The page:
Background: Prosthetic clinics in the United States must attain accreditation in order to receive reimbursement from Medicare. The accreditation process requires clinics to establish and implement performance management plans and quality improvement activities. This report describes the experience of seven prosthetic clinics in collecting patient-reported outcome data and using it to improve quality of services. Objectives: To describe the experience of prosthetic clinics implementing outcome monitoring and quality improvement activities as part of routine patient care. Study design: Qualitative, ethnographic design. Methods: Clinics incorporated the Orthotics Prosthetics Users’ Survey into routine care for patients aged 18 years and older who received a new lower limb prosthesis or socket. Orthotics Prosthetics Users’ Survey measures lower extremity functional status, quality of life, and satisfaction with device and services. Clinics selected Orthotics Prosthetics Users’ Survey-derived indicators on which to implement quality improvement action plans. Results: Seven clinics participated, but only three were able to sustain data collection. Two clinics initiated quality improvement activities focused on improving declining satisfaction or functional scores. Conclusions: Quality improvement activities based on patient-reported outcomes require a high degree of organizational commitment and support. External facilitation can support clinics’ quality improvement activities. Clinical relevance: This project illustrates the challenges of sustaining quality improvement activities using patient-reported outcome data in prosthetic clinics.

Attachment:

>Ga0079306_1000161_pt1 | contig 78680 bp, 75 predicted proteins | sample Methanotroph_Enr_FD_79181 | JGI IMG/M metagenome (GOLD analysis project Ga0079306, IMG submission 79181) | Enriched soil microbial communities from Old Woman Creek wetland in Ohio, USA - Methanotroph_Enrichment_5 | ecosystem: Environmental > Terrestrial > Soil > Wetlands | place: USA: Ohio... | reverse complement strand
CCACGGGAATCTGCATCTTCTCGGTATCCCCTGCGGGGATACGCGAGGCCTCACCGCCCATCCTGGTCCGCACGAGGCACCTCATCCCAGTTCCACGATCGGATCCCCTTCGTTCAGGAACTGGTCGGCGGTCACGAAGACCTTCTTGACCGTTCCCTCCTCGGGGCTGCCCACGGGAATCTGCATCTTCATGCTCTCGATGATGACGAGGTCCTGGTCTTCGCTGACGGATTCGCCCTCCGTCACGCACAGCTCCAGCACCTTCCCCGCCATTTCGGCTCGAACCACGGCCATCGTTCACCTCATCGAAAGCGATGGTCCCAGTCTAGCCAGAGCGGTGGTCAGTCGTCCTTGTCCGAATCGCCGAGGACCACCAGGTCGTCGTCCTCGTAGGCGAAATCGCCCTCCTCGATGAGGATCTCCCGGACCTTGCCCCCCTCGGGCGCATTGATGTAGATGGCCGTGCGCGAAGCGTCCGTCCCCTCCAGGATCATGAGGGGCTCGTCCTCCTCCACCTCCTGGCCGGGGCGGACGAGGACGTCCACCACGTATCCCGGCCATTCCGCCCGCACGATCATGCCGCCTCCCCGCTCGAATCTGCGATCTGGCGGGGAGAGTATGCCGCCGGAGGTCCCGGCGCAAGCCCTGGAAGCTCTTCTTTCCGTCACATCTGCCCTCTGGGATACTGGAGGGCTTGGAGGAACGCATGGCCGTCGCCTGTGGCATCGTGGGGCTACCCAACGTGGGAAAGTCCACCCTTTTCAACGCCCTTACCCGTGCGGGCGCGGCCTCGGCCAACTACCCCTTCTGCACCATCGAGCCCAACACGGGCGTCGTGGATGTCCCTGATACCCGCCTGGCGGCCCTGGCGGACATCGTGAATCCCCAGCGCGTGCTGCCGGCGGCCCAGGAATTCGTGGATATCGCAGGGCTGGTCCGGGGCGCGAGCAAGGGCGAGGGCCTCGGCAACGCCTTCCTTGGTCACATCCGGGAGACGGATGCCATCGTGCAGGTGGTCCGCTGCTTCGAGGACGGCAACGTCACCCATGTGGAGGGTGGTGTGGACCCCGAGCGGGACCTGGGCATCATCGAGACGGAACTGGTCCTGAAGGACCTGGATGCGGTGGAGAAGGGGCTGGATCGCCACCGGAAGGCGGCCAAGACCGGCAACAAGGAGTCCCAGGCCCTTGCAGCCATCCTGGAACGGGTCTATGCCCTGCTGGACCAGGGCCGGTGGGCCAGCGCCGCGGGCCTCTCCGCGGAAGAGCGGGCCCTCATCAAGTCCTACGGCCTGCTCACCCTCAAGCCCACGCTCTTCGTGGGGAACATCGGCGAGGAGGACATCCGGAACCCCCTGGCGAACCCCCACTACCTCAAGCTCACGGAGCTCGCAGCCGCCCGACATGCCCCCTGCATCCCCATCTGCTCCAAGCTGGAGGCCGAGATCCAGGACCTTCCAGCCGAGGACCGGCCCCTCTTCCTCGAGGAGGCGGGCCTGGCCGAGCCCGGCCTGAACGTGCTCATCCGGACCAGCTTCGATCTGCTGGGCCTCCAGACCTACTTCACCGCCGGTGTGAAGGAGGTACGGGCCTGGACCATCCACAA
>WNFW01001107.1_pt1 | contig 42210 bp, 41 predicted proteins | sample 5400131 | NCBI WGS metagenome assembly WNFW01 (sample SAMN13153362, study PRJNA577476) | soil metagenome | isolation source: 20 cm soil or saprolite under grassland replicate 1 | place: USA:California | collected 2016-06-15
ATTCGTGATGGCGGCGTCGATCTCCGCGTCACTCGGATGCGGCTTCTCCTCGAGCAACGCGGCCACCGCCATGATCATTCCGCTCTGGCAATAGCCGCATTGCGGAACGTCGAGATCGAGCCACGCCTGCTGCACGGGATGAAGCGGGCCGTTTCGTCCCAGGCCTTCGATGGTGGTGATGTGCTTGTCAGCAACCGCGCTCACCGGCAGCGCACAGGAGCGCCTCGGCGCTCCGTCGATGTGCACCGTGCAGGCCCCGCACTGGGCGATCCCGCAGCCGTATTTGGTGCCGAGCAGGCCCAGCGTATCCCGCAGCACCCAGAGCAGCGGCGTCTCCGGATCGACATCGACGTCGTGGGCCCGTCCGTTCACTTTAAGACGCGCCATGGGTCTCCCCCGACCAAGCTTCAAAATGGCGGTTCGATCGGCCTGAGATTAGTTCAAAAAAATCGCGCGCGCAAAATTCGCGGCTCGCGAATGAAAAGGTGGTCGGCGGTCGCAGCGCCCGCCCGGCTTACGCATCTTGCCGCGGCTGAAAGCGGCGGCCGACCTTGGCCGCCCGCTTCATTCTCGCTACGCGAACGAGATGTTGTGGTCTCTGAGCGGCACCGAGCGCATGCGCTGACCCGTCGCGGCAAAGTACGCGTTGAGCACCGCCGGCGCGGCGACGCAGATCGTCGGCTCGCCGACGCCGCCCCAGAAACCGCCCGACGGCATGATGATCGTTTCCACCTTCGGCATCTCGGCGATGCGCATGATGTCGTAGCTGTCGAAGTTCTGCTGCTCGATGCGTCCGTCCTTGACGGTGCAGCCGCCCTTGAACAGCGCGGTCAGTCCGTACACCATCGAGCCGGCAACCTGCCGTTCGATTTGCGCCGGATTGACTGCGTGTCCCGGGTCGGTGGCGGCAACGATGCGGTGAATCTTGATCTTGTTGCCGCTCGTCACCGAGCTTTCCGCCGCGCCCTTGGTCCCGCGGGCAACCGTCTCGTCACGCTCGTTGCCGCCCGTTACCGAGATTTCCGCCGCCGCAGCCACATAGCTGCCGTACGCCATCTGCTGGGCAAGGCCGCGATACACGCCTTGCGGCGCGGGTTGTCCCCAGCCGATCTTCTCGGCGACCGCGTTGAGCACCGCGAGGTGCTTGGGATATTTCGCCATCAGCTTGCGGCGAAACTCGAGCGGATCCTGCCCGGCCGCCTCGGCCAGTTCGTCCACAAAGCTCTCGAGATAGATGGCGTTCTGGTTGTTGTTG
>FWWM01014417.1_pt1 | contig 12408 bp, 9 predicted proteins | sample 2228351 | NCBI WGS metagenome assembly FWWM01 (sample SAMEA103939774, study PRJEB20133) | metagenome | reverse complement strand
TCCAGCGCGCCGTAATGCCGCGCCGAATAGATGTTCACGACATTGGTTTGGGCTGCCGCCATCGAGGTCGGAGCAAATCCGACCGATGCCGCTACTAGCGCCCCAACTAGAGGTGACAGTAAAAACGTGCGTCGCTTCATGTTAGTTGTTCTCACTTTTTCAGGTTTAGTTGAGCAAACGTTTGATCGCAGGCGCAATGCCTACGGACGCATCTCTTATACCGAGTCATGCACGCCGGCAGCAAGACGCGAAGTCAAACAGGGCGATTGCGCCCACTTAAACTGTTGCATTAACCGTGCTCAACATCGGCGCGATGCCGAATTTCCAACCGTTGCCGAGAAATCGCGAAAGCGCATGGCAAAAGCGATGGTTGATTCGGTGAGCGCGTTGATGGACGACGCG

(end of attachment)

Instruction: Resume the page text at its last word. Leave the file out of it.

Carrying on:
ASJC Scopus subject areas
- Health Professions (miscellaneous)